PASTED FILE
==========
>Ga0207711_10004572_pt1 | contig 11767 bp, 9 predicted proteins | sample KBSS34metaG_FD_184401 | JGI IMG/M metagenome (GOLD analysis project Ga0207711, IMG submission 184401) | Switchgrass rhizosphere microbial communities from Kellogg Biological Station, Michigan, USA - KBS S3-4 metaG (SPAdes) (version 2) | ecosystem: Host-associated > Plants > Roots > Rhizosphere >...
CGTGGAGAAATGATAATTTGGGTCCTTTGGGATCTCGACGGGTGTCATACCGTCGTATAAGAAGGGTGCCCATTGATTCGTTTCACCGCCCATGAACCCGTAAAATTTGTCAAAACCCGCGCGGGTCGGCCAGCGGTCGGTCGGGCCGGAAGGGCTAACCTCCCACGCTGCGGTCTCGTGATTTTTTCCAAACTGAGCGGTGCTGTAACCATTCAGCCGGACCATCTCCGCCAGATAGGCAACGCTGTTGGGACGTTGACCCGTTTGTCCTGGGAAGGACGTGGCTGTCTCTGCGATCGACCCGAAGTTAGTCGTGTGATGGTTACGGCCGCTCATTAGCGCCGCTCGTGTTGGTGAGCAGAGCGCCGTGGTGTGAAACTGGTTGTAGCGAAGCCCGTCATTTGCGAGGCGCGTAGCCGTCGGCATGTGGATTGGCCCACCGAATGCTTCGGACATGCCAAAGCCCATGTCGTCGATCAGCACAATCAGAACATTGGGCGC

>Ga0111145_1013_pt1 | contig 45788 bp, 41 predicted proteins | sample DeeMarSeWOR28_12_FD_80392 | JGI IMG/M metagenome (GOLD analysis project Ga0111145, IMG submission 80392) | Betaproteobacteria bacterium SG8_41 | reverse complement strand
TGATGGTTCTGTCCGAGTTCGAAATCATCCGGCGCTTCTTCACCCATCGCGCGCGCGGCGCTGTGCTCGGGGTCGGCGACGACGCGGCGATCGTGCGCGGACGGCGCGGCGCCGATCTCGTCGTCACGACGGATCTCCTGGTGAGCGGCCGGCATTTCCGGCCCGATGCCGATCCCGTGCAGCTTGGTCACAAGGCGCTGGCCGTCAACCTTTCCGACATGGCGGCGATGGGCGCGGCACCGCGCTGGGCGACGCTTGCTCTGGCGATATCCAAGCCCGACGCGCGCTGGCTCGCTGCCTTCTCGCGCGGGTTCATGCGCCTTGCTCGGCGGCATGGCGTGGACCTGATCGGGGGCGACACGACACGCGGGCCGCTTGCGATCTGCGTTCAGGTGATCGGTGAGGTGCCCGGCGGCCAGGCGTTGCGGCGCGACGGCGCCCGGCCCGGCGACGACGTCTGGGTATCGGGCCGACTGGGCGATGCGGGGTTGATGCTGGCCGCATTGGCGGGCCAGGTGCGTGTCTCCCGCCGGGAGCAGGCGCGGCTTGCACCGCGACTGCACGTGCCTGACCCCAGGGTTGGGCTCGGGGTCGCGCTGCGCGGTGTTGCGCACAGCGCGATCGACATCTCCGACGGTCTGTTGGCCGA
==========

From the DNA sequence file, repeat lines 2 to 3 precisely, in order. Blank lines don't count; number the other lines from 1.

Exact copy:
CGTGGAGAAATGATAATTTGGGTCCTTTGGGATCTCGACGGGTGTCATACCGTCGTATAAGAAGGGTGCCCATTGATTCGTTTCACCGCCCATGAACCCGTAAAATTTGTCAAAACCCGCGCGGGTCGGCCAGCGGTCGGTCGGGCCGGAAGGGCTAACCTCCCACGCTGCGGTCTCGTGATTTTTTCCAAACTGAGCGGTGCTGTAACCATTCAGCCGGACCATCTCCGCCAGATAGGCAACGCTGTTGGGACGTTGACCCGTTTGTCCTGGGAAGGACGTGGCTGTCTCTGCGATCGACCCGAAGTTAGTCGTGTGATGGTTACGGCCGCTCATTAGCGCCGCTCGTGTTGGTGAGCAGAGCGCCGTGGTGTGAAACTGGTTGTAGCGAAGCCCGTCATTTGCGAGGCGCGTAGCCGTCGGCATGTGGATTGGCCCACCGAATGCTTCGGACATGCCAAAGCCCATGTCGTCGATCAGCACAATCAGAACATTGGGCGC

>Ga0111145_1013_pt1 | contig 45788 bp, 41 predicted proteins | sample DeeMarSeWOR28_12_FD_80392 | JGI IMG/M metagenome (GOLD analysis project Ga0111145, IMG submission 80392) | Betaproteobacteria bacterium SG8_41 | reverse complement strand